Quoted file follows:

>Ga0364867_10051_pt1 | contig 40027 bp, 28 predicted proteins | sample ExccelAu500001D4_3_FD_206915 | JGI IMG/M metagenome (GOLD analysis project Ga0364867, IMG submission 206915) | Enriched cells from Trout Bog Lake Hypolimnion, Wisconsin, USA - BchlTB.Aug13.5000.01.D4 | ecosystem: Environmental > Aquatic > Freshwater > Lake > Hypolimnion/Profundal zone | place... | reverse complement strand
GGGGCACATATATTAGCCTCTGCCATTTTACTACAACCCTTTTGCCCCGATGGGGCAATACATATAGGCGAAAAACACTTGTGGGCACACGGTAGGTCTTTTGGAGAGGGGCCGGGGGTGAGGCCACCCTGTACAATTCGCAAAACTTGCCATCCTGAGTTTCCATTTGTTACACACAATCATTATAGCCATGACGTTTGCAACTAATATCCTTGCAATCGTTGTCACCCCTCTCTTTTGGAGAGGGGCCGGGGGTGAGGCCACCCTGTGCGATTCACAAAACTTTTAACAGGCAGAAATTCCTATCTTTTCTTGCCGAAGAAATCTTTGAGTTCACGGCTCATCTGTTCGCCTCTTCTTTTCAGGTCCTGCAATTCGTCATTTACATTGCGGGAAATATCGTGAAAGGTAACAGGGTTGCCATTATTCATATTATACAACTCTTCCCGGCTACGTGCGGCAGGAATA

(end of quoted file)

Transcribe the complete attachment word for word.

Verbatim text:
>Ga0364867_10051_pt1 | contig 40027 bp, 28 predicted proteins | sample ExccelAu500001D4_3_FD_206915 | JGI IMG/M metagenome (GOLD analysis project Ga0364867, IMG submission 206915) | Enriched cells from Trout Bog Lake Hypolimnion, Wisconsin, USA - BchlTB.Aug13.5000.01.D4 | ecosystem: Environmental > Aquatic > Freshwater > Lake > Hypolimnion/Profundal zone | place... | reverse complement strand
GGGGCACATATATTAGCCTCTGCCATTTTACTACAACCCTTTTGCCCCGATGGGGCAATACATATAGGCGAAAAACACTTGTGGGCACACGGTAGGTCTTTTGGAGAGGGGCCGGGGGTGAGGCCACCCTGTACAATTCGCAAAACTTGCCATCCTGAGTTTCCATTTGTTACACACAATCATTATAGCCATGACGTTTGCAACTAATATCCTTGCAATCGTTGTCACCCCTCTCTTTTGGAGAGGGGCCGGGGGTGAGGCCACCCTGTGCGATTCACAAAACTTTTAACAGGCAGAAATTCCTATCTTTTCTTGCCGAAGAAATCTTTGAGTTCACGGCTCATCTGTTCGCCTCTTCTTTTCAGGTCCTGCAATTCGTCATTTACATTGCGGGAAATATCGTGAAAGGTAACAGGGTTGCCATTATTCATATTATACAACTCTTCCCGGCTACGTGCGGCAGGAATA